MTOW out of the island can be restricted quite often. 61,000lbs MTOW not uncommon on departure at certain times. Warmer weather, wet or contaminated runway, de-icing etc. With an OEW of 40,000lbs, anything needing more than about 5,000lbs of fuel on departure is getting tight for payload. YTZ-YOW would normally take 4,000lbs or so, but obviously in adverse conditions with challenging Alternates on your flight plan, you're in to payload restriction territory. Then places like YQT which are two hours away, you're tight right off the bat.

In the days of 70 seats, you weren't coming up on limits too often, except around Christmas and back-to-school when baggage loads were sky high, and once in a while on a bad fog day. At 78 seats, that's potentially an extra 1600lbs to accommodate, and there's been no change to the equation otherwise - the runway is no longer, the aircraft are no lighter or more capable...

Dominion301 wrote:
The last Porter flight I was on was on a refurb’d cabin aircraft. It wasn’t as nice. The seats are slimline, meaning the legroom is the same as before. The old seats are/were definitely more comfortable.

I've only seen pictures. They look bloody awful. Beach chairs locked bolt upright.

The previous seats were very comfortable, and the cabin used to be very pleasant back in the days of 70 seats. The extra four made the aircraft feel quite ordinary - pitch was good in theory, but the seats were rather substantial in all directions, which impinged on the legroom (especially in row 19 which was an inch shy of the rest of the cabin).
 
Dominion301
Posts: 2839
Joined: Wed Jul 20, 2016 1:48 pm

Re: Porter receives lifeline

Fri Apr 03, 2020 9:32 pm

aamd11 wrote:
INFINITI329 wrote:
aamd11 wrote:
adding yet more seats to what used to be 70-seaters,


I am curious to know how adding four seats to the Q's affected their performance out of YTZ. I always thought 70 seats were the maximum they were able to have to operate out of YTZ.

MTOW out of the island can be restricted quite often. 61,000lbs MTOW not uncommon on departure at certain times. Warmer weather, wet or contaminated runway, de-icing etc. With an OEW of 40,000lbs, anything needing more than about 5,000lbs of fuel on departure is getting tight for payload. YTZ-YOW would normally take 4,000lbs or so, but obviously in adverse conditions with challenging Alternates on your flight plan, you're in to payload restriction territory. Then places like YQT which are two hours away, you're tight right off the bat.

In the days of 70 seats, you weren't coming up on limits too often, except around Christmas and back-to-school when baggage loads were sky high, and once in a while on a bad fog day. At 78 seats, that's potentially an extra 1600lbs to accommodate, and there's been no change to the equation otherwise - the runway is no longer, the aircraft are no lighter or more capable...

Dominion301 wrote:
The last Porter flight I was on was on a refurb’d cabin aircraft. It wasn’t as nice. The seats are slimline, meaning the legroom is the same as before. The old seats are/were definitely more comfortable.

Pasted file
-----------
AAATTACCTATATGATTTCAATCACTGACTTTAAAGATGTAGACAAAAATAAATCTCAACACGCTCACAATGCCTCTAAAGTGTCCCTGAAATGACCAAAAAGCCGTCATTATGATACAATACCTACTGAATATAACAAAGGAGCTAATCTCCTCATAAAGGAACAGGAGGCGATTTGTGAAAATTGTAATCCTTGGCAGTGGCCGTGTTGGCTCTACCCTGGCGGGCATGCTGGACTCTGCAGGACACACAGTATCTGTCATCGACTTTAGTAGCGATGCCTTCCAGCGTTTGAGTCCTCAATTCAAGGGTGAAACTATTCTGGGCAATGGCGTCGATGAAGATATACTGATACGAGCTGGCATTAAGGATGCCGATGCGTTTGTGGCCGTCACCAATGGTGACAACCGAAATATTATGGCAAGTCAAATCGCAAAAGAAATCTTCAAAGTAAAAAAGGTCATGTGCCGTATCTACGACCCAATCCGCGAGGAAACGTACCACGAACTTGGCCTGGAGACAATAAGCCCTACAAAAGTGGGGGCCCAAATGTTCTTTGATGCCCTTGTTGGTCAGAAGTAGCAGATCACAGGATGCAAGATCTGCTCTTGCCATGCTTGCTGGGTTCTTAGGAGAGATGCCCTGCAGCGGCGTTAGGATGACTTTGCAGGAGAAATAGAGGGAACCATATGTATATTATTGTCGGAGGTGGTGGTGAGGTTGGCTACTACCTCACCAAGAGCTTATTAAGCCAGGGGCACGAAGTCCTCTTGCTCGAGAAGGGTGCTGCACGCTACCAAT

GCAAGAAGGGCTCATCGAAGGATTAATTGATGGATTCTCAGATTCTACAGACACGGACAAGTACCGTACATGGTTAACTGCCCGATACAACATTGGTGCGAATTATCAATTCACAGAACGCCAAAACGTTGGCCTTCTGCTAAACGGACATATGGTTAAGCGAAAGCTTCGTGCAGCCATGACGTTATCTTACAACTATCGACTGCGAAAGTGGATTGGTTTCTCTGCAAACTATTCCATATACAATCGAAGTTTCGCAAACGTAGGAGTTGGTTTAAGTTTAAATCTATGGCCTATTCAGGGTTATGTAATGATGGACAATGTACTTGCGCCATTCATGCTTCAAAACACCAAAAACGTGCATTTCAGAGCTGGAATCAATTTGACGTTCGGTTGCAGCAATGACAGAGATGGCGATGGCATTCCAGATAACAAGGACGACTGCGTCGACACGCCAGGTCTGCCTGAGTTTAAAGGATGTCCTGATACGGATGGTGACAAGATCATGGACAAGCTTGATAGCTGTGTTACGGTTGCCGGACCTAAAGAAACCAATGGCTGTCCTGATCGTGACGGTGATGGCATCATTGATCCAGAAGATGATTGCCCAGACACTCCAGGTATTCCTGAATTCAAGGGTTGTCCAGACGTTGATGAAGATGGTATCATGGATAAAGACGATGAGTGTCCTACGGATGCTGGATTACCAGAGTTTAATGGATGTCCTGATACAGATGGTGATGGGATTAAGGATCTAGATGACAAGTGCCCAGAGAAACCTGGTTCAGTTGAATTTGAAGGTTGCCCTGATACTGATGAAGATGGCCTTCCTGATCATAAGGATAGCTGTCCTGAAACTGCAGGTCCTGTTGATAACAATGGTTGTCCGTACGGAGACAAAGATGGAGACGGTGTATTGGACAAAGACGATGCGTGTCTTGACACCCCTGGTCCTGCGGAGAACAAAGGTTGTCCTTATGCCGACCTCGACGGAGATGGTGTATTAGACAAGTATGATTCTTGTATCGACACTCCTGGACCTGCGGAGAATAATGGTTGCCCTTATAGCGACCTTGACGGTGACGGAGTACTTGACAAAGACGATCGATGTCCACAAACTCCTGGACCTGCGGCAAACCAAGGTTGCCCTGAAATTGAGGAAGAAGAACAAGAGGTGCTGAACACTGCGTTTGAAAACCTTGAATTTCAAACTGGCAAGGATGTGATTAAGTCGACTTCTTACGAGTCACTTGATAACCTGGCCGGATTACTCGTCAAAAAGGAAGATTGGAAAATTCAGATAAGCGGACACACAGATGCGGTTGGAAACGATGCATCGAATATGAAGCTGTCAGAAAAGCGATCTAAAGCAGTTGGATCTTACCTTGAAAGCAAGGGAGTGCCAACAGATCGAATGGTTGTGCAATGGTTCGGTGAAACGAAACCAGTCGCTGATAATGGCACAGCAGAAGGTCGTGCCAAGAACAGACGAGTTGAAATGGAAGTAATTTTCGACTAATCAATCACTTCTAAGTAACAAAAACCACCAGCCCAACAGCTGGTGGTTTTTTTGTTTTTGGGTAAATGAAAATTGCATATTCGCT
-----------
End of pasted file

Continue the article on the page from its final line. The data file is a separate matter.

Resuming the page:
I've only seen pictures. They look bloody awful. Beach chairs locked bolt upright.

The previous seats were very comfortable, and the cabin used to be very pleasant back in the days of 70 seats. The extra four made the aircraft feel quite ordinary - pitch was good in theory, but the seats were rather substantial in all directions, which impinged on the legroom (especially in row 19 which was an inch shy of the rest of the cabin).


Yep no recline. I believe I was on FIN 813. The seats when standing look nothing out of the ordinary, but when seated and looking across the aisle and down, the seats look very industrial and cheap. Even with an extra row, I would be shocked if the net weight of the seats isn’t at least 50 kgs lighter per aircraft. They’re fine for the 1 hour-75 minute hops to YOW, YUL, YQG, etc., but for places like YQT, MYR, YYT, etc., it’ll certainly diminish/cheapen the Porter ‘upscale’ experience.

The Jazz DH4s also have 78 seats, but theirs are way nicer than the new Porter seats.
 
A380MSN004
Posts: 738
Joined: Sat Jun 03, 2017 9:07 am

Re: Porter receives lifeline

Sat Apr 04, 2020 12:20 pm

Dominion301 wrote:
aamd11 wrote:
INFINITI329 wrote:

I am curious to know how adding four seats to the Q's affected their performance out of YTZ. I always thought 70 seats were the maximum they were able to have to operate out of YTZ.

MTOW out of the island can be restricted quite often. 61,000lbs MTOW not uncommon on departure at certain times. Warmer weather, wet or contaminated runway, de-icing etc. With an OEW of 40,000lbs, anything needing more than about 5,000lbs of fuel on departure is getting tight for payload. YTZ-YOW would normally take 4,000lbs or so, but obviously in adverse conditions with challenging Alternates on your flight plan, you're in to payload restriction territory. Then places like YQT which are two hours away, you're tight right off the bat.

In the days of 70 seats, you weren't coming up on limits too often, except around Christmas and back-to-school when baggage loads were sky high, and once in a while on a bad fog day. At 78 seats, that's potentially an extra 1600lbs to accommodate, and there's been no change to the equation otherwise - the runway is no longer, the aircraft are no lighter or more capable...

Dominion301 wrote:
The last Porter flight I was on was on a refurb’d cabin aircraft. It wasn’t as nice. The seats are slimline, meaning the legroom is the same as before. The old seats are/were definitely more comfortable.

I've only seen pictures. They look bloody awful. Beach chairs locked bolt upright.

The previous seats were very comfortable, and the cabin used to be very pleasant back in the days of 70 seats. The extra four made the aircraft feel quite ordinary - pitch was good in theory, but the seats were rather substantial in all directions, which impinged on the legroom (especially in row 19 which was an inch shy of the rest of the cabin).


Yep no recline. I believe I was on FIN 813. The seats when standing look nothing out of the ordinary, but when seated and looking across the aisle and down, the seats look very industrial and cheap. Even with an extra row, I would be shocked if the net weight of the seats isn’t at least 50 kgs lighter per aircraft. They’re fine for the 1 hour-75 minute hops to YOW, YUL, YQG, etc., but for places like YQT, MYR, YYT, etc., it’ll certainly diminish/cheapen the Porter ‘upscale’ experience.

The Jazz DH4s also have 78 seats, but theirs are way nicer than the new Porter seats.


Can you guys imagine Spicejet is running 90Y slimline seat version.